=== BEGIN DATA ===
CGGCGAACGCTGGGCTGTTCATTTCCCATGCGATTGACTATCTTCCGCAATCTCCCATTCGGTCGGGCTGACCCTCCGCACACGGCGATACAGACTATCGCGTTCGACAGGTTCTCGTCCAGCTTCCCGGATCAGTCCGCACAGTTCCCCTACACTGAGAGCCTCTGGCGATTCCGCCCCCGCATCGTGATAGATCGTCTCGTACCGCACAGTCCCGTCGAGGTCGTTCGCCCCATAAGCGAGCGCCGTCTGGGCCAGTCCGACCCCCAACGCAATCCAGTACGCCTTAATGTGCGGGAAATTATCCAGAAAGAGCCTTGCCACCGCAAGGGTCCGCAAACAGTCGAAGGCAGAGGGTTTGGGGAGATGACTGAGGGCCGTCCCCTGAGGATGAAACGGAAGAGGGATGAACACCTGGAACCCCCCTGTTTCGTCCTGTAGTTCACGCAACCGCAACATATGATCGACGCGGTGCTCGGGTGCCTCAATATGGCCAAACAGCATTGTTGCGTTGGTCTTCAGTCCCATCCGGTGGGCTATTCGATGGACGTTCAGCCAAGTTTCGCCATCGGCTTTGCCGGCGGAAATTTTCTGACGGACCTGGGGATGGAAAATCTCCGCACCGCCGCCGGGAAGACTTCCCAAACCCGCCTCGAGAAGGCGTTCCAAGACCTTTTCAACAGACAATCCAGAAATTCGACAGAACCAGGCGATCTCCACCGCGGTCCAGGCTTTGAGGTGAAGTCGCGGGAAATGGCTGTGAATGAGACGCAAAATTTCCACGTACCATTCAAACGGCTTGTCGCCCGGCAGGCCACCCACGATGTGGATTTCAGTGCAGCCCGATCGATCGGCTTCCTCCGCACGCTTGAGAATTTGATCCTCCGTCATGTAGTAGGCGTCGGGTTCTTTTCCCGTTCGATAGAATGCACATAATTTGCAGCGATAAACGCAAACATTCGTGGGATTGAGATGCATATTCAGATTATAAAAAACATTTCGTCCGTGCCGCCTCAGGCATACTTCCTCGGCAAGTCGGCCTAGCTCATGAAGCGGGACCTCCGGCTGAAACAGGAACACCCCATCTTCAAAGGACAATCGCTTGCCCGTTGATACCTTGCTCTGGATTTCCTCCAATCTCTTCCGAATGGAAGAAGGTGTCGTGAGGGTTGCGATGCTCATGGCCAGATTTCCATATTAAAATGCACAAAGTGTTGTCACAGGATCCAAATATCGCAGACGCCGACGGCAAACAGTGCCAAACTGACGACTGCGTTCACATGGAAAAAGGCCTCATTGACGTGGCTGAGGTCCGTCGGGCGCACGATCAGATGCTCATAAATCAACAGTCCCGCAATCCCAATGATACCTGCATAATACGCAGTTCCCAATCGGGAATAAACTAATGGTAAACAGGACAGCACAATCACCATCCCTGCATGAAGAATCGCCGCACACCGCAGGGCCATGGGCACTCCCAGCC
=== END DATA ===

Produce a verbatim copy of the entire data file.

CGGCGAACGCTGGGCTGTTCATTTCCCATGCGATTGACTATCTTCCGCAATCTCCCATTCGGTCGGGCTGACCCTCCGCACACGGCGATACAGACTATCGCGTTCGACAGGTTCTCGTCCAGCTTCCCGGATCAGTCCGCACAGTTCCCCTACACTGAGAGCCTCTGGCGATTCCGCCCCCGCATCGTGATAGATCGTCTCGTACCGCACAGTCCCGTCGAGGTCGTTCGCCCCATAAGCGAGCGCCGTCTGGGCCAGTCCGACCCCCAACGCAATCCAGTACGCCTTAATGTGCGGGAAATTATCCAGAAAGAGCCTTGCCACCGCAAGGGTCCGCAAACAGTCGAAGGCAGAGGGTTTGGGGAGATGACTGAGGGCCGTCCCCTGAGGATGAAACGGAAGAGGGATGAACACCTGGAACCCCCCTGTTTCGTCCTGTAGTTCACGCAACCGCAACATATGATCGACGCGGTGCTCGGGTGCCTCAATATGGCCAAACAGCATTGTTGCGTTGGTCTTCAGTCCCATCCGGTGGGCTATTCGATGGACGTTCAGCCAAGTTTCGCCATCGGCTTTGCCGGCGGAAATTTTCTGACGGACCTGGGGATGGAAAATCTCCGCACCGCCGCCGGGAAGACTTCCCAAACCCGCCTCGAGAAGGCGTTCCAAGACCTTTTCAACAGACAATCCAGAAATTCGACAGAACCAGGCGATCTCCACCGCGGTCCAGGCTTTGAGGTGAAGTCGCGGGAAATGGCTGTGAATGAGACGCAAAATTTCCACGTACCATTCAAACGGCTTGTCGCCCGGCAGGCCACCCACGATGTGGATTTCAGTGCAGCCCGATCGATCGGCTTCCTCCGCACGCTTGAGAATTTGATCCTCCGTCATGTAGTAGGCGTCGGGTTCTTTTCCCGTTCGATAGAATGCACATAATTTGCAGCGATAAACGCAAACATTCGTGGGATTGAGATGCATATTCAGATTATAAAAAACATTTCGTCCGTGCCGCCTCAGGCATACTTCCTCGGCAAGTCGGCCTAGCTCATGAAGCGGGACCTCCGGCTGAAACAGGAACACCCCATCTTCAAAGGACAATCGCTTGCCCGTTGATACCTTGCTCTGGATTTCCTCCAATCTCTTCCGAATGGAAGAAGGTGTCGTGAGGGTTGCGATGCTCATGGCCAGATTTCCATATTAAAATGCACAAAGTGTTGTCACAGGATCCAAATATCGCAGACGCCGACGGCAAACAGTGCCAAACTGACGACTGCGTTCACATGGAAAAAGGCCTCATTGACGTGGCTGAGGTCCGTCGGGCGCACGATCAGATGCTCATAAATCAACAGTCCCGCAATCCCAATGATACCTGCATAATACGCAGTTCCCAATCGGGAATAAACTAATGGTAAACAGGACAGCACAATCACCATCCCTGCATGAAGAATCGCCGCACACCGCAGGGCCATGGGCACTCCCAGCC